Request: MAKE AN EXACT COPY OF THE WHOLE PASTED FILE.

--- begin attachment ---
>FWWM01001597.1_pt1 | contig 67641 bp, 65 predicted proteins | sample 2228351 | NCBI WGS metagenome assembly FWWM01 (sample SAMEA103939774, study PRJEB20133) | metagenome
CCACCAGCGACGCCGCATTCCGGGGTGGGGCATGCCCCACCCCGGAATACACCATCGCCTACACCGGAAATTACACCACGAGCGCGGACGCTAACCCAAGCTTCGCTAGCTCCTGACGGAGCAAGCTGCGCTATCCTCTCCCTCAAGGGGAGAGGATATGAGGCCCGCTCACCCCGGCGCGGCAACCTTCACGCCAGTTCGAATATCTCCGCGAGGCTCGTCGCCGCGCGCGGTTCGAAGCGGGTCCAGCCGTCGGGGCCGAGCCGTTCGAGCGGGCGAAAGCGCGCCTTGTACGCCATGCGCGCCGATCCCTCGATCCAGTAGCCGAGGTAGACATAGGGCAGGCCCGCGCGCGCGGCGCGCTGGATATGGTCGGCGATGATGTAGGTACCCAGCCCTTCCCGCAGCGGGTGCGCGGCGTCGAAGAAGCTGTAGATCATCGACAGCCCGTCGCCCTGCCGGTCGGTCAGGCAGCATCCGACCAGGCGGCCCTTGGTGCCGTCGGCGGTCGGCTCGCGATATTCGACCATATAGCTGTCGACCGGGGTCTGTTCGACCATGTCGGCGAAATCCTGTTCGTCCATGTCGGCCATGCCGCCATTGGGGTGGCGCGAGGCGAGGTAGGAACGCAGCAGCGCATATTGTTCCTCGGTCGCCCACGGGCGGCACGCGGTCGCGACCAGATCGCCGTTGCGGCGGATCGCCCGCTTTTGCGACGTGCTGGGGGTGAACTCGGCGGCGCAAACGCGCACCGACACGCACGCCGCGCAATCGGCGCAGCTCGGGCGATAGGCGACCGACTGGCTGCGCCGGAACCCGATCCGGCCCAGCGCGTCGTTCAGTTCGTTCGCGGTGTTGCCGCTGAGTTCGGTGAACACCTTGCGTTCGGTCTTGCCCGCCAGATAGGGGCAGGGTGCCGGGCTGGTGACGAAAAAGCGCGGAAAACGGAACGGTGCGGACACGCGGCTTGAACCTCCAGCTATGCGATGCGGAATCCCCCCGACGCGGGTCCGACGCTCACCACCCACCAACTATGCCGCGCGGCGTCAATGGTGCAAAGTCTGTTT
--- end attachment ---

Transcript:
>FWWM01001597.1_pt1 | contig 67641 bp, 65 predicted proteins | sample 2228351 | NCBI WGS metagenome assembly FWWM01 (sample SAMEA103939774, study PRJEB20133) | metagenome
CCACCAGCGACGCCGCATTCCGGGGTGGGGCATGCCCCACCCCGGAATACACCATCGCCTACACCGGAAATTACACCACGAGCGCGGACGCTAACCCAAGCTTCGCTAGCTCCTGACGGAGCAAGCTGCGCTATCCTCTCCCTCAAGGGGAGAGGATATGAGGCCCGCTCACCCCGGCGCGGCAACCTTCACGCCAGTTCGAATATCTCCGCGAGGCTCGTCGCCGCGCGCGGTTCGAAGCGGGTCCAGCCGTCGGGGCCGAGCCGTTCGAGCGGGCGAAAGCGCGCCTTGTACGCCATGCGCGCCGATCCCTCGATCCAGTAGCCGAGGTAGACATAGGGCAGGCCCGCGCGCGCGGCGCGCTGGATATGGTCGGCGATGATGTAGGTACCCAGCCCTTCCCGCAGCGGGTGCGCGGCGTCGAAGAAGCTGTAGATCATCGACAGCCCGTCGCCCTGCCGGTCGGTCAGGCAGCATCCGACCAGGCGGCCCTTGGTGCCGTCGGCGGTCGGCTCGCGATATTCGACCATATAGCTGTCGACCGGGGTCTGTTCGACCATGTCGGCGAAATCCTGTTCGTCCATGTCGGCCATGCCGCCATTGGGGTGGCGCGAGGCGAGGTAGGAACGCAGCAGCGCATATTGTTCCTCGGTCGCCCACGGGCGGCACGCGGTCGCGACCAGATCGCCGTTGCGGCGGATCGCCCGCTTTTGCGACGTGCTGGGGGTGAACTCGGCGGCGCAAACGCGCACCGACACGCACGCCGCGCAATCGGCGCAGCTCGGGCGATAGGCGACCGACTGGCTGCGCCGGAACCCGATCCGGCCCAGCGCGTCGTTCAGTTCGTTCGCGGTGTTGCCGCTGAGTTCGGTGAACACCTTGCGTTCGGTCTTGCCCGCCAGATAGGGGCAGGGTGCCGGGCTGGTGACGAAAAAGCGCGGAAAACGGAACGGTGCGGACACGCGGCTTGAACCTCCAGCTATGCGATGCGGAATCCCCCCGACGCGGGTCCGACGCTCACCACCCACCAACTATGCCGCGCGGCGTCAATGGTGCAAAGTCTGTTT